THE SCOPE OF GOD’S CARE
T. PIERCE BROWN
In Psalm 147:3-4, the Psalmist beautifully indicates the scope of God’s care and a balance in God’s nature. The same things are reflected many times in the life and teaching of Jesus. The psalmist says, “He healeth the broken in heart, and bindeth up their wounds. He counteth the number of the stars; He calleth them all by their names.” Whether or not the author was consciously trying to do so, he shows that our God is tender and kind enough not to neglect the smallest individual, yet strong and powerful enough to care for the needs of the whole universe. In his omniscience, he knows every star by number and name, and at the same time numbers the hairs of my head (Matthew10:30). I could not but wonder if he named them too, as he did the stars!
There is another related lesson that is worthy of our extended study to which I shall barely call attention. It is interesting to read verses 3 and 4 together, for they seem to be separate and unrelated thoughts. It seems hard for us to think of two things that are so different and apparently unrelated as actually being closely related. But they are in God’s order.
We often allow the big things to push out the little, or vice versa. We either look at the stars and forget the little hurts and needs of ordinary humans, or we get so concerned with the small and trivial things about us, we forget the greatest things in the universe. We look at the forest and forget the individual trees, or we get so concerned with the leaf on one tree that we forget the forest. We, individually and governmentally get so concerned with society as a whole that we forget the needs of one individual, or we get so involved in one person (whether O. J. or Elvis) that we do not concern ourselves with the welfare of the whole. There are some who are so concerned about planning for the long years of retirement that we do not enjoy the present moment or use the present opportunity, or we are so short sighted that we live for the moment (as many young persons do), with no concern for the future.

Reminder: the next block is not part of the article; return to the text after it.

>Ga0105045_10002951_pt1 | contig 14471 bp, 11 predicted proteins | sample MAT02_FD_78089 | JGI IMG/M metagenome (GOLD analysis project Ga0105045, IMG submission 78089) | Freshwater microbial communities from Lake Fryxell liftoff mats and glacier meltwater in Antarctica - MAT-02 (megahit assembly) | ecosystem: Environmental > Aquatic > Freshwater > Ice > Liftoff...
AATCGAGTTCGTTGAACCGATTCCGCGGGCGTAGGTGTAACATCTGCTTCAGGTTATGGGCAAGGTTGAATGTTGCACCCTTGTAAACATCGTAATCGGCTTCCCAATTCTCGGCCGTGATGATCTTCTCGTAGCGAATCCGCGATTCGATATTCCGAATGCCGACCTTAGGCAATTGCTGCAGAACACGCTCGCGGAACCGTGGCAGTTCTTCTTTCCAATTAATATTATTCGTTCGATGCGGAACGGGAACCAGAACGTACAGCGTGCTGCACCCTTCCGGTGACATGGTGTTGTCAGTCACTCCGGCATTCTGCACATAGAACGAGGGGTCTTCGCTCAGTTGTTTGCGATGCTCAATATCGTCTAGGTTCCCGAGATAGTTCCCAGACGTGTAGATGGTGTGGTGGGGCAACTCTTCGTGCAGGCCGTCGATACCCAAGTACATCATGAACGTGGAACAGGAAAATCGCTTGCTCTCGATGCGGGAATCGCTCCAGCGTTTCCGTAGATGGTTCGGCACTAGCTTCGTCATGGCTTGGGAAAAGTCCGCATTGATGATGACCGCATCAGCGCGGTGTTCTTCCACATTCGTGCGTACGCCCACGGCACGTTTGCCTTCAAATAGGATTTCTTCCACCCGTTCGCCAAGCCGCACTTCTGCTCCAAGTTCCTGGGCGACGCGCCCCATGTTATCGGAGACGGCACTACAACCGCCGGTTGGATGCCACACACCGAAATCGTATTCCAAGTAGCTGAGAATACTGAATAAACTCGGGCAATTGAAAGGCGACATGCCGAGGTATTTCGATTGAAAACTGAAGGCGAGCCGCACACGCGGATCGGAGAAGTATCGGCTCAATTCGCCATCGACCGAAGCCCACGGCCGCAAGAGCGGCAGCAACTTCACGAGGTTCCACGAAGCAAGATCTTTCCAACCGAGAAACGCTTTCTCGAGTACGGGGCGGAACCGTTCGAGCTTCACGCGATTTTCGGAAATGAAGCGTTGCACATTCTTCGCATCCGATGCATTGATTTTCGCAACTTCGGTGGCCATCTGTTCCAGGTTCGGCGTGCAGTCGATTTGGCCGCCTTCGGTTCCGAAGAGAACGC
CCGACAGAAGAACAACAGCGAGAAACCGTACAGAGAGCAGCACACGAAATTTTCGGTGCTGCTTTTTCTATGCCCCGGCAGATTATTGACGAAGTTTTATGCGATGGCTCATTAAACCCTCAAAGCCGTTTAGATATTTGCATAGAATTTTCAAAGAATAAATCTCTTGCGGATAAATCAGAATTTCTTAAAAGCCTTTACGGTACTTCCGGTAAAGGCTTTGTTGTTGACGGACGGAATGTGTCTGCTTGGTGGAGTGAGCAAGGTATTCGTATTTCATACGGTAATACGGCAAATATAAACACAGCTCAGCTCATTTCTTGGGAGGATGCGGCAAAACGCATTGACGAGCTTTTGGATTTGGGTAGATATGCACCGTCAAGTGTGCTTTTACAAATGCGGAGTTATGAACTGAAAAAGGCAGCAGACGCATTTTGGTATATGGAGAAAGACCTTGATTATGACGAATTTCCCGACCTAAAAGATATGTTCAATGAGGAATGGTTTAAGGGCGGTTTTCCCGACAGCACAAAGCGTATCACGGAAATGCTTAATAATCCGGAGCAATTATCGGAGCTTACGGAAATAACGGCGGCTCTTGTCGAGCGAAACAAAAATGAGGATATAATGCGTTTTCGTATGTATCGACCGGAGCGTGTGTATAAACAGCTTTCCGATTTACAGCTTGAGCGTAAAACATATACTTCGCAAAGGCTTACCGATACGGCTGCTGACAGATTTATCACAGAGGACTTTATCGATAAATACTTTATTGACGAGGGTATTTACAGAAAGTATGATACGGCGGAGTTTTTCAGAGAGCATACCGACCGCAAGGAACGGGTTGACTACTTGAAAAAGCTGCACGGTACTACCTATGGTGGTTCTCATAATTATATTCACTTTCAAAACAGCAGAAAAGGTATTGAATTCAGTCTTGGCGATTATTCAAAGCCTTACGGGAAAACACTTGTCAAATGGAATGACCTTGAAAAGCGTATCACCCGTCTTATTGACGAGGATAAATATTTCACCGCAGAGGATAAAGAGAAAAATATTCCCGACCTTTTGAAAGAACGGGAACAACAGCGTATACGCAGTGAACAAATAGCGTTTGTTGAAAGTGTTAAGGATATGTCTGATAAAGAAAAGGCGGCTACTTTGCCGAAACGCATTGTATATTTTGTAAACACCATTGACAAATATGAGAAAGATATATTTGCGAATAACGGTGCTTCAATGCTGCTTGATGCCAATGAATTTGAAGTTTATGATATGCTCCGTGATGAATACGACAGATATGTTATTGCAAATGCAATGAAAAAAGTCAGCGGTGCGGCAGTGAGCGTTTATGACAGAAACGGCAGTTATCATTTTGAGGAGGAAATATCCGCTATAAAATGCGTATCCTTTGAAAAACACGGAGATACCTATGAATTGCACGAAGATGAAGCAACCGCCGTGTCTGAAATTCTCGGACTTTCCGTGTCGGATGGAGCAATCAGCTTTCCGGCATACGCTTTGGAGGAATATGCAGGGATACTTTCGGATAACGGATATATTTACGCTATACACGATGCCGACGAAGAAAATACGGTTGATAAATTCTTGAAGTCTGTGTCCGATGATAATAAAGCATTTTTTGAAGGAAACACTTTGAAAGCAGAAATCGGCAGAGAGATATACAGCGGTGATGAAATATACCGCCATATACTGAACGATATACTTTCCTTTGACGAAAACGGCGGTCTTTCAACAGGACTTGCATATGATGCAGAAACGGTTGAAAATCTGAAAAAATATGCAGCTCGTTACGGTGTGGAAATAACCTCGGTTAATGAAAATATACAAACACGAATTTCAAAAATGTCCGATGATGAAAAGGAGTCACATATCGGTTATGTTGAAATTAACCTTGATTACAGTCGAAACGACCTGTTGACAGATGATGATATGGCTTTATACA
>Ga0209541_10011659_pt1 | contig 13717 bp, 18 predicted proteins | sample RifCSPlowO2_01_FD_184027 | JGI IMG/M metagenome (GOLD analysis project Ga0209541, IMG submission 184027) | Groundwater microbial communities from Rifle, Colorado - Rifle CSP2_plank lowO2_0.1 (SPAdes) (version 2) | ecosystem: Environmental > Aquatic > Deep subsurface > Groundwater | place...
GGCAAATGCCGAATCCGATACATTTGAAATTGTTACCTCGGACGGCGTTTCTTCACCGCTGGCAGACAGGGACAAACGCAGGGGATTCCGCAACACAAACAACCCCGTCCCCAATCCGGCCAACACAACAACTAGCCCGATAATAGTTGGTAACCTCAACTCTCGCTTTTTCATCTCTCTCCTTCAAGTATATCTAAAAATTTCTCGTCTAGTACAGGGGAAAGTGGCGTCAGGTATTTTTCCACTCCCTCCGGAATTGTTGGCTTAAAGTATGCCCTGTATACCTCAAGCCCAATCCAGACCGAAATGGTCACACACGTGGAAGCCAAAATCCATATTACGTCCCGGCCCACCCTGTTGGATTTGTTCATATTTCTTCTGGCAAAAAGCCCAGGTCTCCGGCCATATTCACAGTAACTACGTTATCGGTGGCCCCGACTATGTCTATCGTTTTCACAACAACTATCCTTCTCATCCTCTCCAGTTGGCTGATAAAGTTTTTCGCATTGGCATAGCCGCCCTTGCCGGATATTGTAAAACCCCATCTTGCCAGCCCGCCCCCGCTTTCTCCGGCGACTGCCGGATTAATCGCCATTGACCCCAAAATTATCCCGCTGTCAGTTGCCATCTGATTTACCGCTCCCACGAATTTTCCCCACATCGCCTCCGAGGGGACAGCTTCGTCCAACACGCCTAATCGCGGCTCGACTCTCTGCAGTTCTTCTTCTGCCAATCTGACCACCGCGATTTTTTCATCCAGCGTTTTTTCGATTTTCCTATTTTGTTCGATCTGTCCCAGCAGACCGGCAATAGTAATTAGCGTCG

When I meditate on how the Psalmist brings together the broken hearts of man and the stars of the heavens, it helps me to see more clearly that our heartbreak, or any need we may have, is the concern of the infinite God who knows each star and upholds the universe by his power. It helps me not to lose connection with the infinite and eternal because of excessive concern with the finite and transient. It also helps me to know that although I may think lofty thoughts and have high aspirations; I may have stars in my eyes or my head in the clouds, so to speak, my feet should be planted on solid ground. We have heard of those who claimed to have such heavenly thoughts that they were no earthly good. We need not be that way, and must not if we are Christlike.